The NZ Transport Agency is starting work to further improve safety along State Highway 6 through the Rai Saddle and the Whangamoas.
The safety improvements will be undertaken until the end of May, and will see improved signage put up, along with 12km of 'rumble strips'.
Rumble strips are raised road markings that can be placed along the traffic lane white edge line and on centrelines. When vehicles drive over the markings the rumbling effect acts as a wake-up call, alerting drivers that they have veered out of their lane.
“The Rai Saddle and the Whangamoas are some of the most challenging stretches of highway in the region, and these improvements will make every driver safer,” said Mark Owen, the NZ Transport Agency’s Acting Highways Manager for Nelson.
Rumble strips are one of the most effective and widespread safety measures available, and are idea for New Zealand driving conditions. They are currently being installed on the hilly, winding SH2 Rimutaka Hill Road in Wellington.
“Rumble strips are one of the most effective road safety improvements available, with the potential to reduce injury crashes by 20% to 45% in the locations where they are installed.”
Following a recent crash reduction study on SH6 between Rai township and Hira, the Transport Agency identified that rumble strips on the centreline of the Rai Saddle and western side of the Whangamoa hills would reduce the likelihood of vehicles crossing the centreline, thereby reducing the risk of head-on crashes and side swipes.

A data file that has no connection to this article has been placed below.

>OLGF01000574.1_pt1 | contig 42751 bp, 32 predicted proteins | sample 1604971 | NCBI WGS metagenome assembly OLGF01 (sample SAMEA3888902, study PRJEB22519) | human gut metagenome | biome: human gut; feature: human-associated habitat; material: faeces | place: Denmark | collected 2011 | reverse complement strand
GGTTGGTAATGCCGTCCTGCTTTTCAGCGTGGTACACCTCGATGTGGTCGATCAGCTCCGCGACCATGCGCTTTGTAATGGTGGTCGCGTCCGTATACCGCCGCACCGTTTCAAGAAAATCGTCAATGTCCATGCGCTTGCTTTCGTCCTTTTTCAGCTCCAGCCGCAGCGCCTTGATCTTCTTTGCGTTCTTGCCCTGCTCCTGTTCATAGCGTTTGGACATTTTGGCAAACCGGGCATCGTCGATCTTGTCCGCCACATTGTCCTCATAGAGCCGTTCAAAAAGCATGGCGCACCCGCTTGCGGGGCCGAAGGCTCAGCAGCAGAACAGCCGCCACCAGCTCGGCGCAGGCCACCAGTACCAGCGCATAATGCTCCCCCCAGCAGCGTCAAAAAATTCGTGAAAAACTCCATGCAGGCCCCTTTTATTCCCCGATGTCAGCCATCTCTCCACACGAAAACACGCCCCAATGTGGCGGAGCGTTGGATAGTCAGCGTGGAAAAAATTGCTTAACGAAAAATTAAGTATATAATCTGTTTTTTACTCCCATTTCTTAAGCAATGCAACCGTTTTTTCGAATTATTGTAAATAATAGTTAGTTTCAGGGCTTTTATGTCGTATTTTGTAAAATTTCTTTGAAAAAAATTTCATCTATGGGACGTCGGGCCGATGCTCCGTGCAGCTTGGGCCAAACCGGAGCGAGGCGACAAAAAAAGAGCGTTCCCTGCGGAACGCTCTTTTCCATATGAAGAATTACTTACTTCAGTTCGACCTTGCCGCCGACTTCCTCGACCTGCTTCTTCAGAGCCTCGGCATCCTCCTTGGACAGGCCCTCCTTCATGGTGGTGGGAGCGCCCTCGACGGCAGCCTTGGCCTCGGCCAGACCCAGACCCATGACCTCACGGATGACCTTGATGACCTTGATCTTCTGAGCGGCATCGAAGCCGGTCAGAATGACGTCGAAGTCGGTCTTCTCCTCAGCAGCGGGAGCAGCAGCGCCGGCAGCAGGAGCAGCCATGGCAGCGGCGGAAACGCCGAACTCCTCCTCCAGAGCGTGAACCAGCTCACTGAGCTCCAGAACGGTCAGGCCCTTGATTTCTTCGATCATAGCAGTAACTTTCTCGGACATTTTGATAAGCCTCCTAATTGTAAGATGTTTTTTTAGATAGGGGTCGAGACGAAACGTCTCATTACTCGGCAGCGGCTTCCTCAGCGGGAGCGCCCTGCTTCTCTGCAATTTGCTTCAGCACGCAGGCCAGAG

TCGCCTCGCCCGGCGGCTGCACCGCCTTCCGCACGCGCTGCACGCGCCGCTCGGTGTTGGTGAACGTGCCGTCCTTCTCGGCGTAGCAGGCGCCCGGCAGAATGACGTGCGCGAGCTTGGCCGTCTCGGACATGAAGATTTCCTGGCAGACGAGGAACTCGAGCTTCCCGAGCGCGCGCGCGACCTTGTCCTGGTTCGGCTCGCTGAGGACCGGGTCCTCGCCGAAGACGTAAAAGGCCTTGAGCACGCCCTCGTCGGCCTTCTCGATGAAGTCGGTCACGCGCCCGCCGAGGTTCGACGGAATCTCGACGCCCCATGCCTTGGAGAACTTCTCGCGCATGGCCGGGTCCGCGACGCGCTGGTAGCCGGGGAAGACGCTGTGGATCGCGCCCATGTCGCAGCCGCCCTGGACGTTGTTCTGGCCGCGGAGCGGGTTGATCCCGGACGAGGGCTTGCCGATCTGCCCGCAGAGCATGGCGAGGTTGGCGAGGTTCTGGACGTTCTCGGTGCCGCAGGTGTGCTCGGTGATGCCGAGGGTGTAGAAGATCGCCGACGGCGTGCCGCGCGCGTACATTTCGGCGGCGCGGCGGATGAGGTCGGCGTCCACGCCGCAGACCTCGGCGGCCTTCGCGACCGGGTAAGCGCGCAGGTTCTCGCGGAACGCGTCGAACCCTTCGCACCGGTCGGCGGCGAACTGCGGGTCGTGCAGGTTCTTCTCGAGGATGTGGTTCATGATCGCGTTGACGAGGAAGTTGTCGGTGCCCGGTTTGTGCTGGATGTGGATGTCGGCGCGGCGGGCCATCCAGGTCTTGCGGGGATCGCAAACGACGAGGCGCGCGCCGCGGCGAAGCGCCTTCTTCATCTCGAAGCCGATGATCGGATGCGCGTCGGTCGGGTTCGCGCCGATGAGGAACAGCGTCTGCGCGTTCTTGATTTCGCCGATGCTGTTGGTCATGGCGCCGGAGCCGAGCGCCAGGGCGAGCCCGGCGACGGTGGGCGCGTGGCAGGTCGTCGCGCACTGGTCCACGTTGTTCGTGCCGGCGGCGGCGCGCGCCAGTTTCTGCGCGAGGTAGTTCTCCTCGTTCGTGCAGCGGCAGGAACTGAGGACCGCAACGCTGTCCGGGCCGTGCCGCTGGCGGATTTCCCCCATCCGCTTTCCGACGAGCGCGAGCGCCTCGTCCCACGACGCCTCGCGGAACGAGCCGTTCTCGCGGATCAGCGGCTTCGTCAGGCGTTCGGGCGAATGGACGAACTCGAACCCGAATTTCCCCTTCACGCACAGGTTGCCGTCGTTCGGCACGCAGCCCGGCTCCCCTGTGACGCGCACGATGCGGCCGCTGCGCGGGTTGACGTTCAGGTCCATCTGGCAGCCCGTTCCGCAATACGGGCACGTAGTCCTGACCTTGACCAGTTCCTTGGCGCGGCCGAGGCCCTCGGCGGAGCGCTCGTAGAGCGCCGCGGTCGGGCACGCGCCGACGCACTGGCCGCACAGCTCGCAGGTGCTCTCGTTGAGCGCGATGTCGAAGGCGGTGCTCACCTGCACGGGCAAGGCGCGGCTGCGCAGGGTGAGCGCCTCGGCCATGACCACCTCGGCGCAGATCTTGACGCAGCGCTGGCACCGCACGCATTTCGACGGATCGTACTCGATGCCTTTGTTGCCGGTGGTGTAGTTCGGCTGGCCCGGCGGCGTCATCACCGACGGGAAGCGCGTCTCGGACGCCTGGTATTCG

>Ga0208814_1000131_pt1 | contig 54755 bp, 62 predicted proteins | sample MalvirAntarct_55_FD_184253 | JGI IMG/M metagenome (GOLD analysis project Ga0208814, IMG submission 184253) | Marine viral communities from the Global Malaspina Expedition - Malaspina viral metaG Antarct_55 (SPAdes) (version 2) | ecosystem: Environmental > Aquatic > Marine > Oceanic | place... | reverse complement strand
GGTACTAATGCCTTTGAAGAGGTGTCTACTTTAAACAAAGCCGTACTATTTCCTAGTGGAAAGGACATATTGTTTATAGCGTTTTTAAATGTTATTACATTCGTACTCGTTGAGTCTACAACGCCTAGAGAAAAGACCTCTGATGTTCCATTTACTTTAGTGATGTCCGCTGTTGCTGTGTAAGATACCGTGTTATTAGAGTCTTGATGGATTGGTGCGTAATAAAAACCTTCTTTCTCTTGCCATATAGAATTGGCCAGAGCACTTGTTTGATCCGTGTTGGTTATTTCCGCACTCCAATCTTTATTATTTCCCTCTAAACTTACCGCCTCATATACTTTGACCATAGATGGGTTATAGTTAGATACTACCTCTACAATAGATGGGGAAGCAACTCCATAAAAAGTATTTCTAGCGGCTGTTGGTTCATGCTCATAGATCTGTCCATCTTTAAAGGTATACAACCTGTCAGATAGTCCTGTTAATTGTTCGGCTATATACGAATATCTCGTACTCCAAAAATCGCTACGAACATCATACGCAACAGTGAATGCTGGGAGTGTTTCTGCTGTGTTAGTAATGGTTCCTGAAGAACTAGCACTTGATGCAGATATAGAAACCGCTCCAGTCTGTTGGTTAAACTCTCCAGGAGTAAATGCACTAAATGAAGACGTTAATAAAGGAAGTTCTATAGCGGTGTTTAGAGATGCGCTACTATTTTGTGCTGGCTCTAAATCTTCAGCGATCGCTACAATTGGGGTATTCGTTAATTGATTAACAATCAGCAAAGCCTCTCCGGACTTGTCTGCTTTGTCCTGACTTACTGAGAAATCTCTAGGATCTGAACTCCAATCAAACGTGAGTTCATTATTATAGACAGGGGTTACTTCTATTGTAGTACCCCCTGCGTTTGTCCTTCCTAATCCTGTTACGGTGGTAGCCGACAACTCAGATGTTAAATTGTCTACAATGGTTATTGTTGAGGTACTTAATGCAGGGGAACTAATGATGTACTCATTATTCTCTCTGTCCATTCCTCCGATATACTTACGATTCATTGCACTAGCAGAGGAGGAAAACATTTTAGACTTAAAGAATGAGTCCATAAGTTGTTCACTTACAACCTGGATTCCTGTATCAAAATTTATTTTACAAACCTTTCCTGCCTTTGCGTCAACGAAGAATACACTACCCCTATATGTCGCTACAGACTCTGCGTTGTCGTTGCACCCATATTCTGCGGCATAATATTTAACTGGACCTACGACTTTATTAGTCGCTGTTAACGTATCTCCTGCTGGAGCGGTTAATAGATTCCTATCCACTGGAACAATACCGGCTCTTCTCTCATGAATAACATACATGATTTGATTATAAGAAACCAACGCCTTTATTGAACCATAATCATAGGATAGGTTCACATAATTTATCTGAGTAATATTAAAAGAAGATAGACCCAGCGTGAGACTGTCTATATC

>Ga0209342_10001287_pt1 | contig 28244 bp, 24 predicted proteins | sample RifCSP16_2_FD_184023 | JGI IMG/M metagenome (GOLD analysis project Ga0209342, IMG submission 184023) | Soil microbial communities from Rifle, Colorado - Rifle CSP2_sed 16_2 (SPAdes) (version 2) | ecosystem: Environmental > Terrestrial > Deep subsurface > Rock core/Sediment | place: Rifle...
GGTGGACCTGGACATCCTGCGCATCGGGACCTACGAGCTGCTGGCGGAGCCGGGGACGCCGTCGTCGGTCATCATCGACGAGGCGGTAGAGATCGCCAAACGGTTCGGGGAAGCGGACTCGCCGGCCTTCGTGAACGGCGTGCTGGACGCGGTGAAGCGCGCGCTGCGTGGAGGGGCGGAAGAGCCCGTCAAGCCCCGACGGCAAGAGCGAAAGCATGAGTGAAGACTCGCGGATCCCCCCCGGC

Due to the corners and nature of the road in this area, the rumble strips are being placed on top of the centreline, protruding from the painted line, creating a tooth-like effect that will be visible to all road users.
This work forms part of a series of safety improvement initiatives costing more than $1m on State Highway 6 north of Nelson in 2014/15, including road widening and guardrail installation near Gentle Annie and guardrails through the Whangamoas/Collins Valley and by Hillwood.
The Transport Agency advises motorists to expect delays while the work is underway. Crews will be working in the centre of the road, and temporary traffic management systems will be in place.
“We thank motorists for their patience, and we know the public are very understanding when they see crews working to make their journeys safer.”
Mr Owen says a safe transport system depends on safer roads and roadsides, safer speeds, safer drivers, and safer vehicles. He says motorists can do their part by watching their speeds, driving with care, and ensuring their vehicles and tyres are well maintained.